Capacity-building support from the UN will empower national institutions to help improve the situation of people of African descent in Latin America.
RCT can inform the understanding behind the decision making process of collective action pertaining to developmental dilemmas specifically common pool resources (CPRs).
Rather than including more women in peace-building to make positive difference to the processes and outcomes, a gender sensitive approach should be considered.
Overproducing food, while allowing for food security, also disrupt world markets as well as causes immense environmental damage to soil and water supplies.
Claims to alleviate suffering by celebrity humanitarians reflect attempts by the neoliberal world order to control and ensure order in the ‘chaotic’ continent of Africa.
The policy of forcing women to pick between the role of ‘victim’ or ‘soldier’ has denied justice, agency, and rehabilitation to women in post-conflict societies.
Soft power, unless blended appropriately with hard power, cannot insert influence in international relations and serve as an effective diplomatic tool.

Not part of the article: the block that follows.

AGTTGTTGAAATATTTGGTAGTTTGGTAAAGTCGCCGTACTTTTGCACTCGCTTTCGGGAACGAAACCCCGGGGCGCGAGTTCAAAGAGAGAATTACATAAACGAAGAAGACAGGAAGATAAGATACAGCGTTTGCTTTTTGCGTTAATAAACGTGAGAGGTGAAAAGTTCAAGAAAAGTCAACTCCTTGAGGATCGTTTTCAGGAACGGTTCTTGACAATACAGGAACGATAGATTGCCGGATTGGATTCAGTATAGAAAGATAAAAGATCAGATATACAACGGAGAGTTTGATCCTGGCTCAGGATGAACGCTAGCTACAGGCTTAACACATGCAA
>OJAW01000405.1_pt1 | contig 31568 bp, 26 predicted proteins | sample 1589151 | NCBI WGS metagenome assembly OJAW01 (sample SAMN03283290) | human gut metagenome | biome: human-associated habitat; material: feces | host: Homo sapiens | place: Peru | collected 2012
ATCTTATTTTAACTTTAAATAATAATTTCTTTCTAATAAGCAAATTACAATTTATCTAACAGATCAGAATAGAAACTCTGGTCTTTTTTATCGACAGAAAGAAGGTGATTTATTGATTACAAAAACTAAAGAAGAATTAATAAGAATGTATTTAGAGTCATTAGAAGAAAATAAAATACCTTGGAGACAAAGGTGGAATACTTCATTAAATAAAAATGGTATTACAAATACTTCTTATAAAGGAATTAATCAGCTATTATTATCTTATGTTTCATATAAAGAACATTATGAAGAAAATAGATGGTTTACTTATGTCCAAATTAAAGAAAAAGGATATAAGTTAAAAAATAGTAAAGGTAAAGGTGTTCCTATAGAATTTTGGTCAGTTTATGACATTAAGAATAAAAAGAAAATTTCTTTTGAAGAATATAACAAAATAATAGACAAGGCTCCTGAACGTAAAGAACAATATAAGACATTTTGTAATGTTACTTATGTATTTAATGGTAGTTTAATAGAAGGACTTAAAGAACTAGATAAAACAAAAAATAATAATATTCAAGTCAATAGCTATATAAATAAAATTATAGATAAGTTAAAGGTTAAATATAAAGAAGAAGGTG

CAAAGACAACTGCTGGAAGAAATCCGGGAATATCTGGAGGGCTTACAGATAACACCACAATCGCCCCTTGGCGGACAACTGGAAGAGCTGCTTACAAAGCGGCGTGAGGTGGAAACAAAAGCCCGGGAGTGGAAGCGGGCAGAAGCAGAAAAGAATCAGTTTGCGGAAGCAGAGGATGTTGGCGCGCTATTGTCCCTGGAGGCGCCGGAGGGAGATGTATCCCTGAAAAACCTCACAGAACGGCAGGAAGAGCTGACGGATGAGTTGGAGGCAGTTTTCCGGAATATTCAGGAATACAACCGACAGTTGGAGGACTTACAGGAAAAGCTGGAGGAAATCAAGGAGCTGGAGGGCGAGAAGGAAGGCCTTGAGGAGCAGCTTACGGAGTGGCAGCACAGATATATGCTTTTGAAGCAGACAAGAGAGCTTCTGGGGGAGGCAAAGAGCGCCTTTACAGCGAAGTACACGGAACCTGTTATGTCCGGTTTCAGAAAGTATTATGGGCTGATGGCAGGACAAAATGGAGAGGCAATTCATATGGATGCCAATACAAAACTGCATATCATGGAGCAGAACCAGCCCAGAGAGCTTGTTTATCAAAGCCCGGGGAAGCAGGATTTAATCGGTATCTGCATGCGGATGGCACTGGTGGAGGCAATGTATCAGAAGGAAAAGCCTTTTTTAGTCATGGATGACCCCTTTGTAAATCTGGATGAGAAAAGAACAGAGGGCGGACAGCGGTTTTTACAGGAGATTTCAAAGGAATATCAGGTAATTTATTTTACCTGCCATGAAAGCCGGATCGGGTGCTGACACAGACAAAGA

Nonviolent action can simultaneously be pragmatic in its power to achieve the desired goal and principled by being rooted initially in morality.
Despite the centrality of violence to Fanon’s theses on decolonisation, he recognises the dangers, physical and psychological, of violence without a cause.
Non-state armed groups who receive fungible resources, such as funding or weapons, are more likely to experience interrebel fighting and less likely to be in an alliance.
War should be understood within the context where unjust power structures have created deep rooted social and political grievances which are driving the war.
Regionalism is an oft-discussed theme in relations between African states, but ideological differences and an inability to find agreement remain challenges.